1) Stop talking about my anger to friends and start talking to my partner.
2) Talk to my doctor about my depression and/or couples counseling.
3) Ask my friends to talk to me and urge me to think positively.
4) Practice taking deep breaths when I start to have critical thoughts.
5) Exercise when depressive and critical thoughts start.
6) Go on a weekend getaway to relax and connect with my partner.
7) Give to my partner what I need from him or her (e.g., affection, patience, acceptance, etc.).
Now go for the solution. Try out the top 2 or 3 solutions. Give 110% effort – it will only work if you really want to change. Expect to be challenged, as it often takes some persistence before a problem is fully solved, but give yourself kudos for the effort.
Example: I will plan to talk about my feelings regularly, I will practice deep breathing when I start thinking critically, and I will show appreciation to my partner.
Solving problems involves accountability for one’s actions and giving up the role of a victim. The feeling of anger is normal and healthy in long-term relationships. When anger is appropriately expressed it draws people closer to each other, increasing satisfaction. Anger is always a secondary emotion to the feelings of hurt and/or fear. Expressing anger aggressively is temporary relief from shame and feelings of powerlessness. Everyone feels trapped from aggressive communication. Aggression is fueled by rage not anger. If aggression is a problem outside intervention will be necessary. Co-creating a satisfying relationship involves understanding each other’s perspective, not taking another’s communication as a personal attack, and sympathizing with feelings, especially when there is conflict.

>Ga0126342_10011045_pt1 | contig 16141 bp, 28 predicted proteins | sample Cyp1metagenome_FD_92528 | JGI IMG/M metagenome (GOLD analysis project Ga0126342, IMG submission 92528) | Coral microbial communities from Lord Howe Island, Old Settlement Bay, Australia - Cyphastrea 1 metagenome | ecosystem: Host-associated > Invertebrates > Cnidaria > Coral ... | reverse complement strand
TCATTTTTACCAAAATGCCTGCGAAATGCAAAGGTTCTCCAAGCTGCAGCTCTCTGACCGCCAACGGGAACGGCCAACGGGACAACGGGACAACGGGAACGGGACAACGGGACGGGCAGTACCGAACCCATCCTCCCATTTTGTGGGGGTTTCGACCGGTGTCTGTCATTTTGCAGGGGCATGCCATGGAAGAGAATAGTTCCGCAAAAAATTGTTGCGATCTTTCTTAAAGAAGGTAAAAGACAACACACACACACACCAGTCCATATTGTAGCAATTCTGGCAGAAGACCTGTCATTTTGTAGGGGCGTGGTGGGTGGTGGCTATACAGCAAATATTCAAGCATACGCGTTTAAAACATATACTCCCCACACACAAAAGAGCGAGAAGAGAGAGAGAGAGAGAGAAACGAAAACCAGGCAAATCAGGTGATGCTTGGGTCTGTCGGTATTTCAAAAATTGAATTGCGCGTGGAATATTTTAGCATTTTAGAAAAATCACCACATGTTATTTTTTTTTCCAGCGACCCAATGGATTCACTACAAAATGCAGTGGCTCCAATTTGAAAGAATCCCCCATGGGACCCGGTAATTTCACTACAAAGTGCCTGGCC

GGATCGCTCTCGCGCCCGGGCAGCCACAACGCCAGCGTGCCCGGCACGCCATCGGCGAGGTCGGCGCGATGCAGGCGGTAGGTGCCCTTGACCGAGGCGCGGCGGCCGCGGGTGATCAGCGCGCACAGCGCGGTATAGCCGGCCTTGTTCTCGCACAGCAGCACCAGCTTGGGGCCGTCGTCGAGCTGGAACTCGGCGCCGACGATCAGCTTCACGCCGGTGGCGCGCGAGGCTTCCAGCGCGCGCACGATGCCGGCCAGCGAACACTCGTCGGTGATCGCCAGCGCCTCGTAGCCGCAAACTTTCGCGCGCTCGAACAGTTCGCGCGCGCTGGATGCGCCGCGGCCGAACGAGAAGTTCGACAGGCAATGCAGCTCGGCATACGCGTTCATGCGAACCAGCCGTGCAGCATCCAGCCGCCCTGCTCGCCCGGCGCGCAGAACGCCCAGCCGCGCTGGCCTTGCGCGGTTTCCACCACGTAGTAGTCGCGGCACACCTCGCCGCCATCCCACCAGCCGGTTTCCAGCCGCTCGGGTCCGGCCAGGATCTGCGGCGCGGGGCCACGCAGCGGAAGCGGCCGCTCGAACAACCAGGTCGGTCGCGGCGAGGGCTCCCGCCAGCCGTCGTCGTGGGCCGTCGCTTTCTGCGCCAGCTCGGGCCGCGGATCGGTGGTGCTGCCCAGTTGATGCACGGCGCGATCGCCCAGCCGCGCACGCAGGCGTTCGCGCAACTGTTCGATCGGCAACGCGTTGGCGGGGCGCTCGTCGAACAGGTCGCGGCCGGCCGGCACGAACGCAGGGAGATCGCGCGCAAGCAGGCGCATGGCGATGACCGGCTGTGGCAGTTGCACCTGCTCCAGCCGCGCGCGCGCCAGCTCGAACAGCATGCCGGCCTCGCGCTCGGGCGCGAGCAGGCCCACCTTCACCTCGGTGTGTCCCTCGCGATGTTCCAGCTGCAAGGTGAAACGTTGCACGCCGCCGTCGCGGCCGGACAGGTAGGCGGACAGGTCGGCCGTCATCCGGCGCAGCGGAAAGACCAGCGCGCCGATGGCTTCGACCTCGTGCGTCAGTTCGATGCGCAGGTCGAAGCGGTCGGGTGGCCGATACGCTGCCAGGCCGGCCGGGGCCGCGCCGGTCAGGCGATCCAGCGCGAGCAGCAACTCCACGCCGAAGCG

Thank you for reading this post. I’ve dedicated my personal and professional life to the importance of non-violence and self-compassion by teaching from my experience. As a result, I’ve learned a lot about what it takes to create healthy relationships. And, as I learn and grow, I teach self-compassion and give advice I use myself, in the hopes that it helps you to improve your own life.
Hi there! I have an amazing, healthy and loving relationship with a man who endured 20 years of psychological, emotional and physical abuse by his ex-wife and the mother of his three children. He finally shut her out of his life about three years prior to meeting me and has pretty much raised the kids on his own since that time. I can not tell you how much I honor and adore this man. In regard to his past, I find his perseverance in finding his way out to protect himself and to be a good father quite a testament to his character. He wasn’t damaged when I found him, he just has more bad memories of the past than most. He ensures me that I am his dream girl and he loves me like he’s just discovering it.
But naturally, his past scares and intrigues me, as I have never been a victim of abuse. I find myself wanting to understand why he endured all of this pain and falsely concluding that whatever desperation he had to be loved by her must exceed the love he feels for me! I ran across this site in curiosity as sometimes I feel pain in what I don’t understand and wonder if an insider’s perspective might put my mind (and heart) at ease. I would greatly appreciate any (and only) positive feedback!
Thank you for writing to me. If your partner is emotionally available and has worked and continues to work on the issues that kept him in an unfulfilling marriage for 20 years you can develop a decent relationship. Can you be yourself and openly discuss your relationship needs? I don’t know how long the two of you have been together. Watch his actions to see his character. Does he acknowledge how he was a problem in his marriage? If everything was his ex-wife’s fault chances are eventually everything will be your fault. Looking for problems if there aren’t any is self-defeating and destructive to a loving connection. When a person resolves a history of abuse without taking a victim mentality they are usually resilient and kind lovers. The secret to happy long-term relationships is one’s capacity to forgive. Do you both have a capacity to forgive? Were both of you happy before you met? Happiness is always an inside job. Fortunately we don’t have to be perfect to have a satisfying relationship. I am wishing you the best.